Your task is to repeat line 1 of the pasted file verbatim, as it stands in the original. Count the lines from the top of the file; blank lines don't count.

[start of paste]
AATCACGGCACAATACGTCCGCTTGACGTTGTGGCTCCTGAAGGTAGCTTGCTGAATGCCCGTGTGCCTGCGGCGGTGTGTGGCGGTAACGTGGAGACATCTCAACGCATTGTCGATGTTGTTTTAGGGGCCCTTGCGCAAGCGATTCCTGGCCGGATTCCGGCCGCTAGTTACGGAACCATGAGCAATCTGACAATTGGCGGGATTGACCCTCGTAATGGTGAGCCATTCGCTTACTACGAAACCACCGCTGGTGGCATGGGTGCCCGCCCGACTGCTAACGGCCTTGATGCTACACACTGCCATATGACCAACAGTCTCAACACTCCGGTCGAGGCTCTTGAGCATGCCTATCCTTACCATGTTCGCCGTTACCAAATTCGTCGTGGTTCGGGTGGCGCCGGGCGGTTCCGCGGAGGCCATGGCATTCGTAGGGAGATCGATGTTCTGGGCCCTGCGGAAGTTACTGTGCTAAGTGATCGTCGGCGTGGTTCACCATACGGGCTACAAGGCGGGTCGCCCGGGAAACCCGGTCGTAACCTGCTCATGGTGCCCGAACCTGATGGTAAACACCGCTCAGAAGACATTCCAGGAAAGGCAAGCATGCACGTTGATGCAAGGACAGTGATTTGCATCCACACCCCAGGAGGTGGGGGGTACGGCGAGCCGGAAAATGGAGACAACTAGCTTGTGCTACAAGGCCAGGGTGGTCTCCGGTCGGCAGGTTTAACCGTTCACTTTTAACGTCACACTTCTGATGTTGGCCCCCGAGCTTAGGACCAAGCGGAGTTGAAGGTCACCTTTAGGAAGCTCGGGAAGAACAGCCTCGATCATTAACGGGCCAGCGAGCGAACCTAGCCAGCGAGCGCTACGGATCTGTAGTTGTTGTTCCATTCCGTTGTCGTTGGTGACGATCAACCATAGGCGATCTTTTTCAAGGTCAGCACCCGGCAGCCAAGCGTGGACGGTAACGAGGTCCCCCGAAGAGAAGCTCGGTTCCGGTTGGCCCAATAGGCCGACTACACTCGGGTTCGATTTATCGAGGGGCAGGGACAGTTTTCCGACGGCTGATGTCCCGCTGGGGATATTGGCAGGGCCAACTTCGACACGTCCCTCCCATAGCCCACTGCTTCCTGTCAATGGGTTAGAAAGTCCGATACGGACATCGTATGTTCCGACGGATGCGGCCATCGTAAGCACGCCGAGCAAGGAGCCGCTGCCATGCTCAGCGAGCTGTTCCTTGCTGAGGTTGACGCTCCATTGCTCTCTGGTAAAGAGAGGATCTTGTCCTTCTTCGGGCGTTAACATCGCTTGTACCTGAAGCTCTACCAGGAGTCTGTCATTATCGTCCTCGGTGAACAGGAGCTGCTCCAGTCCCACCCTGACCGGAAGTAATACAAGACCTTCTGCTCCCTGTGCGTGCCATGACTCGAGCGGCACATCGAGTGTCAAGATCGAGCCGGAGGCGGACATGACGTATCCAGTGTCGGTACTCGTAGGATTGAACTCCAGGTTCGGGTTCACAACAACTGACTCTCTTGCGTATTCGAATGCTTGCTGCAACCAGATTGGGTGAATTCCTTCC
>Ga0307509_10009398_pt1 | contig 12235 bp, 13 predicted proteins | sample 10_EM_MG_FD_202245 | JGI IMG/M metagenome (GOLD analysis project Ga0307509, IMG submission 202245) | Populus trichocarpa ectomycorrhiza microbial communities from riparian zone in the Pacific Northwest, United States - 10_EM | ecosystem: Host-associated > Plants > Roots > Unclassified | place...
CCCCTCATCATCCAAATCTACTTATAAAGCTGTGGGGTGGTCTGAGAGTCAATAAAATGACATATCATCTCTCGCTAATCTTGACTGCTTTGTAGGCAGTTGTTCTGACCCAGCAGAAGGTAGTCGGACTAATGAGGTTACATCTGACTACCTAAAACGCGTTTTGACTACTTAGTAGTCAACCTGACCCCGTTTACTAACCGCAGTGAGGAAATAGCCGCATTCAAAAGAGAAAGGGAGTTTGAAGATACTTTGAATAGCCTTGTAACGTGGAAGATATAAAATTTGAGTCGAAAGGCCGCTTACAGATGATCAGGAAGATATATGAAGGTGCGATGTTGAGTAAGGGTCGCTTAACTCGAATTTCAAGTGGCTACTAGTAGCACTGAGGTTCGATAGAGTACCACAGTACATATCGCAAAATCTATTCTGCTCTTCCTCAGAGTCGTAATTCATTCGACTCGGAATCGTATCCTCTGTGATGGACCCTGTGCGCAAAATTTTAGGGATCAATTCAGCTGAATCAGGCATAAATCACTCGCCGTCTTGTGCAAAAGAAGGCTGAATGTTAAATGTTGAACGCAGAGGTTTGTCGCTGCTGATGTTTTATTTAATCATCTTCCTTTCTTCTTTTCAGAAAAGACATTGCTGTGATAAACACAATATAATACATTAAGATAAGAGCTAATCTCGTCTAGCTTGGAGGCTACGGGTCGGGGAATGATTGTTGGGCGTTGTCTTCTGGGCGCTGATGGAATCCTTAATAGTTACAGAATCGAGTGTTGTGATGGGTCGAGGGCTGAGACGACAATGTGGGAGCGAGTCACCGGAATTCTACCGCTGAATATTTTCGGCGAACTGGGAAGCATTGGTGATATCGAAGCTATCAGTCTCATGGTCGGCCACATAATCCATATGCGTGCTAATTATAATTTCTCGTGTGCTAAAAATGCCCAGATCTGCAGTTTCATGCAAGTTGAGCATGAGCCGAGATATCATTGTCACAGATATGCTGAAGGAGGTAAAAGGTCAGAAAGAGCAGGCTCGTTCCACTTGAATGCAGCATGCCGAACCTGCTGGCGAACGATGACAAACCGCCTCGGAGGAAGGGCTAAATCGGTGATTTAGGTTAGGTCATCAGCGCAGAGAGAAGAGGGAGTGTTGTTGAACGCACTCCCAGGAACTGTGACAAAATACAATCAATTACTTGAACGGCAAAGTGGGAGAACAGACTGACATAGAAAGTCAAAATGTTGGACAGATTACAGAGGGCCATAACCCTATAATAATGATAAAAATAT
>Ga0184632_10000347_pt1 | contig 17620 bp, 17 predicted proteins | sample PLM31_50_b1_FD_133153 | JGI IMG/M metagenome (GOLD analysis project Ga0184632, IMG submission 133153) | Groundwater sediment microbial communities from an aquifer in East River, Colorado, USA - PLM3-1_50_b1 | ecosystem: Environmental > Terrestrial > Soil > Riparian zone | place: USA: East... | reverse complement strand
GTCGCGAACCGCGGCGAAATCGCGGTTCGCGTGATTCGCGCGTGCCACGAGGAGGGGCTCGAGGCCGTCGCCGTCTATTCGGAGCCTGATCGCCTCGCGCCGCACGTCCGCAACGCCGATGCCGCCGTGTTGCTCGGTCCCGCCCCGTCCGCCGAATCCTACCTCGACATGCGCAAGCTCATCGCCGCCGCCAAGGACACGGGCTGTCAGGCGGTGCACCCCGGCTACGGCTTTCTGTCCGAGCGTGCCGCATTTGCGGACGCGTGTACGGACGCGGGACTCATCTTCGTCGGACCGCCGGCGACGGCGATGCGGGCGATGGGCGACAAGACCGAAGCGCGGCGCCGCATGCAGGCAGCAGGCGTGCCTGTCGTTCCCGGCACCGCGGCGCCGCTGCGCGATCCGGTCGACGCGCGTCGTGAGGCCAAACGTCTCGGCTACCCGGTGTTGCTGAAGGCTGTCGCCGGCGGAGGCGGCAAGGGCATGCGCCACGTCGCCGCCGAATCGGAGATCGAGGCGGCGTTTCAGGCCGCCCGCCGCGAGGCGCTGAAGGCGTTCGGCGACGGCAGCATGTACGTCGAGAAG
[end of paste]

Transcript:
AATCACGGCACAATACGTCCGCTTGACGTTGTGGCTCCTGAAGGTAGCTTGCTGAATGCCCGTGTGCCTGCGGCGGTGTGTGGCGGTAACGTGGAGACATCTCAACGCATTGTCGATGTTGTTTTAGGGGCCCTTGCGCAAGCGATTCCTGGCCGGATTCCGGCCGCTAGTTACGGAACCATGAGCAATCTGACAATTGGCGGGATTGACCCTCGTAATGGTGAGCCATTCGCTTACTACGAAACCACCGCTGGTGGCATGGGTGCCCGCCCGACTGCTAACGGCCTTGATGCTACACACTGCCATATGACCAACAGTCTCAACACTCCGGTCGAGGCTCTTGAGCATGCCTATCCTTACCATGTTCGCCGTTACCAAATTCGTCGTGGTTCGGGTGGCGCCGGGCGGTTCCGCGGAGGCCATGGCATTCGTAGGGAGATCGATGTTCTGGGCCCTGCGGAAGTTACTGTGCTAAGTGATCGTCGGCGTGGTTCACCATACGGGCTACAAGGCGGGTCGCCCGGGAAACCCGGTCGTAACCTGCTCATGGTGCCCGAACCTGATGGTAAACACCGCTCAGAAGACATTCCAGGAAAGGCAAGCATGCACGTTGATGCAAGGACAGTGATTTGCATCCACACCCCAGGAGGTGGGGGGTACGGCGAGCCGGAAAATGGAGACAACTAGCTTGTGCTACAAGGCCAGGGTGGTCTCCGGTCGGCAGGTTTAACCGTTCACTTTTAACGTCACACTTCTGATGTTGGCCCCCGAGCTTAGGACCAAGCGGAGTTGAAGGTCACCTTTAGGAAGCTCGGGAAGAACAGCCTCGATCATTAACGGGCCAGCGAGCGAACCTAGCCAGCGAGCGCTACGGATCTGTAGTTGTTGTTCCATTCCGTTGTCGTTGGTGACGATCAACCATAGGCGATCTTTTTCAAGGTCAGCACCCGGCAGCCAAGCGTGGACGGTAACGAGGTCCCCCGAAGAGAAGCTCGGTTCCGGTTGGCCCAATAGGCCGACTACACTCGGGTTCGATTTATCGAGGGGCAGGGACAGTTTTCCGACGGCTGATGTCCCGCTGGGGATATTGGCAGGGCCAACTTCGACACGTCCCTCCCATAGCCCACTGCTTCCTGTCAATGGGTTAGAAAGTCCGATACGGACATCGTATGTTCCGACGGATGCGGCCATCGTAAGCACGCCGAGCAAGGAGCCGCTGCCATGCTCAGCGAGCTGTTCCTTGCTGAGGTTGACGCTCCATTGCTCTCTGGTAAAGAGAGGATCTTGTCCTTCTTCGGGCGTTAACATCGCTTGTACCTGAAGCTCTACCAGGAGTCTGTCATTATCGTCCTCGGTGAACAGGAGCTGCTCCAGTCCCACCCTGACCGGAAGTAATACAAGACCTTCTGCTCCCTGTGCGTGCCATGACTCGAGCGGCACATCGAGTGTCAAGATCGAGCCGGAGGCGGACATGACGTATCCAGTGTCGGTACTCGTAGGATTGAACTCCAGGTTCGGGTTCACAACAACTGACTCTCTTGCGTATTCGAATGCTTGCTGCAACCAGATTGGGTGAATTCCTTCC